COVID-19 pushes small retailers toward e-commerce

Shane Hartke had just started dipping his toe into the e-commerce pool when COVID-19 came along and pushed him in.

Hartke owns Addendum Gallery, a high-end gift, jewelry and home store with locations at the Fashion Mall at Keystone and Carmel City Center. He’s been in business for 16 years, and he has a website—but until now he hasn’t sold his goods online.

“I just didn’t really feel a need for it before,” Hartke told IBJ Wednesday. “It’s the wave of the future, and I’m going to have to.”

Hartke is working to add an e-commerce component to his website. But for now, he’s selling online via a retail website developed by his landlord, Carmel-based developer Pedcor Cos.

For Hartke and some of Pedcor’s other Carmel City Center tenants, the site is providing an entry into a whole new world of retail.

Pedcor mainly develops apartment complexes, but its properties also include Carmel City Center, a mixed-use development at the corner of 126th Street and Rangeline Road that includes more than 25 retail tenants. The nearby Indiana Design Center at 200 S. Rangeline Road, which houses interior design showrooms and retailers, is also a Pedcor property.

Pedcor rolled out its e-commerce site, shop.carmelcitycenter.com, in 2017 as an employee rewards site. Pedcor gives its employees a Carmel City Center gift card each year as a perk, and the e-commerce site allowed the company to expand this perk to employees at its out-of-town apartment developments.

“It was intended as a way to introduce our businesses to those employees,” said Jimia Smith, a vice president and marketing director at Pedcor.

The company had intended at some point to start marketing the site to the general public, Smith said, but the arrival of COVID-19 accelerated those plans.

Carmel City Center’s retail tenants are independently owned shops, some of them without an e-commerce platform of their own, Smith said. So when local and state stay-at-home orders forced the stores to close their doors, Pedcor saw its online shopping site as a way to help its small-business tenants.

“I think they’re the heart of the economy right now, and we want to do everything in our power to support them,” Smith said.

Smith declined to say how many Carmel City Center tenants have asked for deferrals or other rent concessions to date.

Though the bones of the website were already in place, Pedcor and its web developer had to work for about two weeks to make sure the site could handle an increase in traffic. Pedcor began marketing the site to the public late last week.

The e-commerce site is opt-in, Smith said, because participants must manage their own online storefronts, including selecting merchandise, uploading product photos and writing product descriptions. To date, 16 tenants, including Addendum, have signed on to the site.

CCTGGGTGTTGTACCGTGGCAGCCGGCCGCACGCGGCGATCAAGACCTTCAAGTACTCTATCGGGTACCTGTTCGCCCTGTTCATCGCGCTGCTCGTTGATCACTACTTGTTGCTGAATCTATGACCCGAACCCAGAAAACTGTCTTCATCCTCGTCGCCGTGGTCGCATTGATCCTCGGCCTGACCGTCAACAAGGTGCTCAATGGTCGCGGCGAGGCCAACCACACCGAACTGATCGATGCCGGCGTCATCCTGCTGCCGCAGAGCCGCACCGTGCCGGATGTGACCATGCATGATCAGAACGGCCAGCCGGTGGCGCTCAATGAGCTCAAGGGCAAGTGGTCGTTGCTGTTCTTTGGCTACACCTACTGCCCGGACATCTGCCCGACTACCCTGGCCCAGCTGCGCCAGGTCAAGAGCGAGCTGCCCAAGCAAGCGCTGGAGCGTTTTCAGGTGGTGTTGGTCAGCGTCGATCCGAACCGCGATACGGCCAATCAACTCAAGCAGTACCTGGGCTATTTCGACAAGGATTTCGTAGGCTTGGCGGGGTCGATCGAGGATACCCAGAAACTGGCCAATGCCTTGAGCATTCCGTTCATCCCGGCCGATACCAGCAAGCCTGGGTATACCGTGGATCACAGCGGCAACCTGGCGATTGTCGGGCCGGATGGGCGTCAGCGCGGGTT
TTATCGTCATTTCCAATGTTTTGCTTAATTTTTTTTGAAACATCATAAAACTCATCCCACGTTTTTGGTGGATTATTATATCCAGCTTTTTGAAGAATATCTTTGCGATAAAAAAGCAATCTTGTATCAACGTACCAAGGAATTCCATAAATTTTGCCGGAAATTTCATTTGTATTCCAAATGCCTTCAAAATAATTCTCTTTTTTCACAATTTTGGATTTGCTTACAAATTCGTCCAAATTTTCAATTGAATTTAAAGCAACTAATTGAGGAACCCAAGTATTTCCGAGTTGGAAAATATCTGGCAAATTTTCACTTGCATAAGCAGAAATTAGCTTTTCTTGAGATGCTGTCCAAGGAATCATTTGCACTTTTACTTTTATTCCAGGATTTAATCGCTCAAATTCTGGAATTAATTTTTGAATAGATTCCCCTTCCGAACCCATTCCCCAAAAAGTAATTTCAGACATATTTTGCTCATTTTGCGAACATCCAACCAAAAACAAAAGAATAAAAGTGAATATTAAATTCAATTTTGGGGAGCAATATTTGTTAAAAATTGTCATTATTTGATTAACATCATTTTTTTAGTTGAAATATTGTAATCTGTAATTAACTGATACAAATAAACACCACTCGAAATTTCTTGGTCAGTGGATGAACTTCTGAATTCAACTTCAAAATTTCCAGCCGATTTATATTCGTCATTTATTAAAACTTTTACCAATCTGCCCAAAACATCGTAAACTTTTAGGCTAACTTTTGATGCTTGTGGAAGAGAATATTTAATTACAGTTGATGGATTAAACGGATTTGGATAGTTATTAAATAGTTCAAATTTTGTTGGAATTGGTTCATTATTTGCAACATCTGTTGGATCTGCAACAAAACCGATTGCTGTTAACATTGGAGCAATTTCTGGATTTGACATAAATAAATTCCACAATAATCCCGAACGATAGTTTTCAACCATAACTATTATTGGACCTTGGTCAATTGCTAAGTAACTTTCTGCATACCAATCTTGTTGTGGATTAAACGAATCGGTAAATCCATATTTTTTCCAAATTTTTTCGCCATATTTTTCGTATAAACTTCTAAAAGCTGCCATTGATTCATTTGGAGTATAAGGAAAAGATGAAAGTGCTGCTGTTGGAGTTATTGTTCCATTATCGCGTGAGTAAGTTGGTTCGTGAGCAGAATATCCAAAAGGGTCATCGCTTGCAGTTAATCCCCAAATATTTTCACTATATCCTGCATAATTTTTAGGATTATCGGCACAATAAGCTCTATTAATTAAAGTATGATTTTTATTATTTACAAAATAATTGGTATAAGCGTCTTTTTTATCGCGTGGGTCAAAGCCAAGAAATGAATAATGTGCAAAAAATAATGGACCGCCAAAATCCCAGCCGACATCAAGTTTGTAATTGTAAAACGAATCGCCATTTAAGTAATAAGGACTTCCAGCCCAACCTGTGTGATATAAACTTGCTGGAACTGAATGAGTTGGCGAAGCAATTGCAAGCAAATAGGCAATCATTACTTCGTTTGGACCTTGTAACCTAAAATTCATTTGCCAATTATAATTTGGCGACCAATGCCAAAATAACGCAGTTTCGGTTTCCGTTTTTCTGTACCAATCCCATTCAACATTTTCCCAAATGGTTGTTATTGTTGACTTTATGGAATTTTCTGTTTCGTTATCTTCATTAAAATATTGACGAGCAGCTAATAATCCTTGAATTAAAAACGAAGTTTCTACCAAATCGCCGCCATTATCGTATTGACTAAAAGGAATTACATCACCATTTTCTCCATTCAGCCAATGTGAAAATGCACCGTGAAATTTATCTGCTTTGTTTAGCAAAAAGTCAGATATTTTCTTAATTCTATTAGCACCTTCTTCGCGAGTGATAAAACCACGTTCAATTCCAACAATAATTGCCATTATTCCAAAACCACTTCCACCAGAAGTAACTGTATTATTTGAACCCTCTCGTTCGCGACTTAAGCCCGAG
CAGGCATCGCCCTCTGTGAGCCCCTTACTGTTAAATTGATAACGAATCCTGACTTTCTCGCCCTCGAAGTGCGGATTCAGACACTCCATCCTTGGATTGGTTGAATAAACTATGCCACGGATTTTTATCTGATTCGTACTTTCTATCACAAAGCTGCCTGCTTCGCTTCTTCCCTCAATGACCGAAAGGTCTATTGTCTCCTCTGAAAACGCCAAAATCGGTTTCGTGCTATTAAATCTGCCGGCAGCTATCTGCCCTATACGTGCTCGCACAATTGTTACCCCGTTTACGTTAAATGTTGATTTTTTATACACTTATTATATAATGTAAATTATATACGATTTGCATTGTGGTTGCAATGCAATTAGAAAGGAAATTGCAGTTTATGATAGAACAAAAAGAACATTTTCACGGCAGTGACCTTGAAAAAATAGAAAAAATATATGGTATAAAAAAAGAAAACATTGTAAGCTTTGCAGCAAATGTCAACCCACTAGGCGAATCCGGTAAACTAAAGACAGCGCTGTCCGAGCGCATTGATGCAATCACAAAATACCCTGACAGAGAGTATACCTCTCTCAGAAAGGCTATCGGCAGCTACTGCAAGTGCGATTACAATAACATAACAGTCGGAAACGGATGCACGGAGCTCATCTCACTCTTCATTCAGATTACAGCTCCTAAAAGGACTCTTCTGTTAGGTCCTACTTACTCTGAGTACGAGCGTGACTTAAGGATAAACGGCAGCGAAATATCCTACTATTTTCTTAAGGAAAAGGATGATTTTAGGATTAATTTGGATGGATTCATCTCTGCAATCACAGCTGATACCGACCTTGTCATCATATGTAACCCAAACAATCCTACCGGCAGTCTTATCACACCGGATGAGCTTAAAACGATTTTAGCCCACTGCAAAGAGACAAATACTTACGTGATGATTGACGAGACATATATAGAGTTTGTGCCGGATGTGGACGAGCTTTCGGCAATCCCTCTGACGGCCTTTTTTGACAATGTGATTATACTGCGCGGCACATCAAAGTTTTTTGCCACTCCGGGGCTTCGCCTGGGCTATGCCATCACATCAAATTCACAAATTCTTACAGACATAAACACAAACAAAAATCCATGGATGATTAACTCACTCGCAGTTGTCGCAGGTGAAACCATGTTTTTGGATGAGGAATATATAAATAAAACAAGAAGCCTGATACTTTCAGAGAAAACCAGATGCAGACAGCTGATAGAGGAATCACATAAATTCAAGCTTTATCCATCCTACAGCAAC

Among the others is women’s boutique 14 Districts, which until now didn’t sell any of its merchandise online. “I don’t even have a formal website set up at this point,” owner Rebecca Hanson said.

Over the past seven weeks, Hanson said she’s shifted her focus online, reaching customers not only through the Pedcor site but also via Instagram, Facebook, emails and text messages. She has a background in marketing which she said has helped her make the transition.

Though the new focus has required 15-hour work days and a flexible attitude, Hanson said she’s picked up new customers from Hawaii to the East and West coasts. She’s had particular success with Instagram. “I gained probably 500 Instagram followers in a two-week period, and that has had a very significant impact on the business.”

Hanson declined to say how much her sales have dropped because of COVID-19, but said she’s been holding her own over the past seven weeks.

Addendum hasn’t seen as many of its sales migrate online, but Hartke said the Pedcor e-commerce site has “been a great help to us.”

About 30% of Addendum’s sales now come from the Pedcor site, with the remaining 70% coming from customers who call or text the store. Customers can receive orders via mail or curbside pickup.

Hartke said he can’t put his entire inventory on the site, partly because of vendor restrictions on which items he can sell online. So far, candles are among his best-sellers online.

Hartke declined to say how much his sales have dropped overall, other than to say, “we are trying to survive here in Carmel.”

Addendum’s Fashion Mall store has been dark since Simon Property Group closed all of its malls March 18. Hartke has furloughed all 14 of his employees and is running the Carmel shop by himself.

Another Carmel City Center tenant that has opted in to the Pedcor site is Rusted Window, a floral, home décor and gift shop at the Indiana Design Center.

The store’s website was already set up for e-commerce, owner Stacy Molandar said, but until now only about 10% of her sales happened online. Most of those were floral orders.

Now that her shop has been forced to close, Molander said, sales have dropped about 80%, from an average of $5,000 a week down to $1,000.

But she has seen a shift to online. Now, she said, at least 70% of her sales originate online, with the other 30% coming from phone-in orders. “We’ve been working really hard to get as much product on the website as we can.”

So far, Molander said, her best online sellers are stuffed animals that make a farting sound when squeezed.

“It’s just something, I guess, to make you smile—and we need it right now.”

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